Food drive highlights homecoming week

Published 7:46 am Friday, October 9, 2009

Painted and costumed in orange, green, blue and black, Austin High School students geared up for war Thursday afternoon.

The annual Battle of the Connects homecoming competition pits the four grades against each other in pinguard (similar to dodgeball), “Name That Tune,” water balloon toss and an obstacle course. “Connects,” or homerooms, compete for bragging rights.

Senior Tracy Hauschildt said her team intended to win “all of them.” Her favorite competition is the pinguard, “because you get to hit them out.”

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But the fun and games it also for a good cause. Each Connect room has been collecting food donations for the Channel One, Inc. Food Bank and Food Shelf. The non-perishable food and water was weighed Thursday in the commons area to see who gathered the most donations. Then, boxes of food were moved into principal Brad Bergstrom’s office for the “Drive Him Out” campaign, which encourages students and community members to fill Bergstrom’s office by Nov. 6.

All donations for the food drive will be funneled through Channel One, but will directly benefit the Salvation Army food pantry in Austin.

Julie Christensen, volunteer recruiter and communications relations coordinator for Channel One, of Rochester, said the “Drive Him Out” campaign is “a great idea.”

“The whole food drive is what we call a friendly competition,” she said.

A kick-off was held Sept. 28 for the Tyson Student Food Drive, an annual event in which food banks must apply to participate. Twenty local schools are competing, including Southland, LeRoy-Ostrander and Hayfield high schools.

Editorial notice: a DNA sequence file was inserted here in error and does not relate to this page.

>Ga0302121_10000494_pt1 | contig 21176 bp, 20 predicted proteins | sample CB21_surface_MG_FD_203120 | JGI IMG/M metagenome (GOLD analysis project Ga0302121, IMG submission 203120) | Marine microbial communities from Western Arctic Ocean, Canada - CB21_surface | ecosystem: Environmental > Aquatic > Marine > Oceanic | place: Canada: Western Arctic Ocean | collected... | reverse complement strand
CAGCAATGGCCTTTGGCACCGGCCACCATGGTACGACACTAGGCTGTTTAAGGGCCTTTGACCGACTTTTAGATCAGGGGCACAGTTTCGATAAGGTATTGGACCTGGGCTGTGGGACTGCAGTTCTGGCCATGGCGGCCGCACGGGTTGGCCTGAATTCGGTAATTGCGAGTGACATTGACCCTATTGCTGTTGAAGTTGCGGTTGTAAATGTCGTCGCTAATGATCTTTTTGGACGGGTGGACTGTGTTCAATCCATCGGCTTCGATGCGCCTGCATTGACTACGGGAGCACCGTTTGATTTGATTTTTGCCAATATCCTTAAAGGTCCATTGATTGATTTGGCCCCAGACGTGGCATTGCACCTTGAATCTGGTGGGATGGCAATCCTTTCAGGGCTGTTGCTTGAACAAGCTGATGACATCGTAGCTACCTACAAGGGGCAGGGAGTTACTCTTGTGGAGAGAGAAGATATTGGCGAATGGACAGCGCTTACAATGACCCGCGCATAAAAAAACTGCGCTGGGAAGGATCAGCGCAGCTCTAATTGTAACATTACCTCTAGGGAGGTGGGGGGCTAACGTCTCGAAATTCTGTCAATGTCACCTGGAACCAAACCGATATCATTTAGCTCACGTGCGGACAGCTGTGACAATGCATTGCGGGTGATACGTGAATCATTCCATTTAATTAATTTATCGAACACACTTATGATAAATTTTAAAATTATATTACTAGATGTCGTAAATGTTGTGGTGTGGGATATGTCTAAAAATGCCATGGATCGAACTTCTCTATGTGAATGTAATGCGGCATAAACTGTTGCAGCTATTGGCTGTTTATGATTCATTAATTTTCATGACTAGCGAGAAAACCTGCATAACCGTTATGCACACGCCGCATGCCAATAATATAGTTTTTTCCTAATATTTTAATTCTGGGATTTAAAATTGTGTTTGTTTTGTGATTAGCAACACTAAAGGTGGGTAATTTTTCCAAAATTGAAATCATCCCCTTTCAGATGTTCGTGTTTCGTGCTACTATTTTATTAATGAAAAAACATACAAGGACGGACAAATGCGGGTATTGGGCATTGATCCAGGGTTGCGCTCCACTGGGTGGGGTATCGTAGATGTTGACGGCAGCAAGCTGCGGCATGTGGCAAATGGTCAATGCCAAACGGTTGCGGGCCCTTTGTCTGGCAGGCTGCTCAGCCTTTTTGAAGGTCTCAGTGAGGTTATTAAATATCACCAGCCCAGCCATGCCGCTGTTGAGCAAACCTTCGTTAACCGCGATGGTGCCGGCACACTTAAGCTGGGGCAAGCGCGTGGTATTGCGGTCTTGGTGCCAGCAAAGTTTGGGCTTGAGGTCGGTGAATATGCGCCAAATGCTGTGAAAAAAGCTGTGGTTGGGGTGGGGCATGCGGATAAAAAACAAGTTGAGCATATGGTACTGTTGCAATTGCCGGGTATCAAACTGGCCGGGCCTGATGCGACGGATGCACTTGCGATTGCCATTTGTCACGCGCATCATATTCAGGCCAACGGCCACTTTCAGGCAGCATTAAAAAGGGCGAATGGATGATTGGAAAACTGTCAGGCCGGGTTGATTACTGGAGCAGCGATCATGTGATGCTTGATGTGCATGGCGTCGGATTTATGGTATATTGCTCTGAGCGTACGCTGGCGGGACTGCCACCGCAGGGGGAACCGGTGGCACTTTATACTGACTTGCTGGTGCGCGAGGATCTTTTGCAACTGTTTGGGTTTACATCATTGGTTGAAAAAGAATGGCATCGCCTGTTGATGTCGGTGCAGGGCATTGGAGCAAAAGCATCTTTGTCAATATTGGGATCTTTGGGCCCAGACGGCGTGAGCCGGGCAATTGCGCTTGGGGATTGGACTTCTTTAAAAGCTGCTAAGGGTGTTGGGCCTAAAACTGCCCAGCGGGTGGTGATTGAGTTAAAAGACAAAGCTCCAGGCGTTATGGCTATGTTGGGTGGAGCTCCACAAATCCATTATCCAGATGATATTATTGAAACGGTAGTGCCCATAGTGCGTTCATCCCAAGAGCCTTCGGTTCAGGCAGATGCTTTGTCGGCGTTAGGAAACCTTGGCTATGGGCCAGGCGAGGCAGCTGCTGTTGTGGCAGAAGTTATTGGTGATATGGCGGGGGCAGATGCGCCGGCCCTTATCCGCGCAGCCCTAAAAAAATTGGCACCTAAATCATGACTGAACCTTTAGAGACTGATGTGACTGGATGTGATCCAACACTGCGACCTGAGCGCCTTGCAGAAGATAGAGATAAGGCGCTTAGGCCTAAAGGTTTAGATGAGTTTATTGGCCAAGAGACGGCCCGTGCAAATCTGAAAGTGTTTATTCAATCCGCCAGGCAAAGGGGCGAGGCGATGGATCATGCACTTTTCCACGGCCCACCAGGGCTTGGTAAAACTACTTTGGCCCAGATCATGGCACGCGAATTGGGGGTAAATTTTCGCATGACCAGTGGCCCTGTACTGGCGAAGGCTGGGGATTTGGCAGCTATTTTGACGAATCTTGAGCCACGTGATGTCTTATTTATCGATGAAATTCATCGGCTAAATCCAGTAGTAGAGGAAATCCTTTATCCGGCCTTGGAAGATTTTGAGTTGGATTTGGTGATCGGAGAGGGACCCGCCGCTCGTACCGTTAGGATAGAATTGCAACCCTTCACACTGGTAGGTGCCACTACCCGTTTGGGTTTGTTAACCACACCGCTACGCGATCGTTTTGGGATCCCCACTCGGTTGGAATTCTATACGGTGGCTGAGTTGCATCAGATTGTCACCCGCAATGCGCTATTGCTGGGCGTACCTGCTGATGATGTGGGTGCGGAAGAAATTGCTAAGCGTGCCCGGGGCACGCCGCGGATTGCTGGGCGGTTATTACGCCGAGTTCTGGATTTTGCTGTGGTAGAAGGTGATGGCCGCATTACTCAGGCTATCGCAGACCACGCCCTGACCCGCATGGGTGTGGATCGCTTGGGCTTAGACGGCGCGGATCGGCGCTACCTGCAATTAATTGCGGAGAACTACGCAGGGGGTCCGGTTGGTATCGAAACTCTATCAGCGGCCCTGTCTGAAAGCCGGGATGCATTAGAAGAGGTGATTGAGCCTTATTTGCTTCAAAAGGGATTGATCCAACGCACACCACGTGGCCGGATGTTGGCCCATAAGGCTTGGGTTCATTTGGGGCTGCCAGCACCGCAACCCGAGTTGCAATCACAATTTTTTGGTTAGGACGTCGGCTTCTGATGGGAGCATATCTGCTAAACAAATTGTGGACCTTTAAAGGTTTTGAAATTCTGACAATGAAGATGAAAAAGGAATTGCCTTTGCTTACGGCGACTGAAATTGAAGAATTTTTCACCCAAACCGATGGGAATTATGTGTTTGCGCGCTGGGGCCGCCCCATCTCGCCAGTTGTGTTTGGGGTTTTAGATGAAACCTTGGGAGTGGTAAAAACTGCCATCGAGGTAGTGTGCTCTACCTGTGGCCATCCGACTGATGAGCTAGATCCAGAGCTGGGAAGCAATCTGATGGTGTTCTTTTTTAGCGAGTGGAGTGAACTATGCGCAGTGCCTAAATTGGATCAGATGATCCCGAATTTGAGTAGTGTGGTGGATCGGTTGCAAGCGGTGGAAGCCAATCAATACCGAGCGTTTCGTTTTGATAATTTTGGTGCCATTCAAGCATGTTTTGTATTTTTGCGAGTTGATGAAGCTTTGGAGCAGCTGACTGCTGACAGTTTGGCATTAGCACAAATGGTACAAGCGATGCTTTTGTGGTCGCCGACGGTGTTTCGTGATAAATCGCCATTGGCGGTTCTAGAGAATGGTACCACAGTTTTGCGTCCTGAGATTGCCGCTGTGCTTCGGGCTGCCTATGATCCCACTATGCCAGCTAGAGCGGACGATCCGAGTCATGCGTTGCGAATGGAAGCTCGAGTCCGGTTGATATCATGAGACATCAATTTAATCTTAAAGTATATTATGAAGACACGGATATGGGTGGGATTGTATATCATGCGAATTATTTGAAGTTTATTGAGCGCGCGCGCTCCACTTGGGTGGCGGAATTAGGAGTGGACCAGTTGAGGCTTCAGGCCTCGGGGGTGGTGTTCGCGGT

The winners will be based on pounds per student in two divisions: schools under 1,200 and over 1,200 (AHS has more than 1,200 students). There is also a category for the best use of creativity.

“The school that brings the most in for each division gets $750,” Christensen said. Second place winners in each division receive $500. A Spirit Award will also be given to first and second place in each division; Channel One representatives must be present to “witness” the school’s enthusiasm.

“If they don’t invite us, we really can’t determine what’s going on,” Christensen said.

The drive will conclude Nov. 6, “Loading Day.” Fifteen students from each school will attend a party. Channel One will also officially weigh all donations.

Channel One is aiming to collect more than 40,000 pounds of food this year. Christensen said there is a demand everywhere for food donations now, especially with winter approaching.

“Every year the need goes up,” she said. “The economy has bounced back a little … but not for everyone.”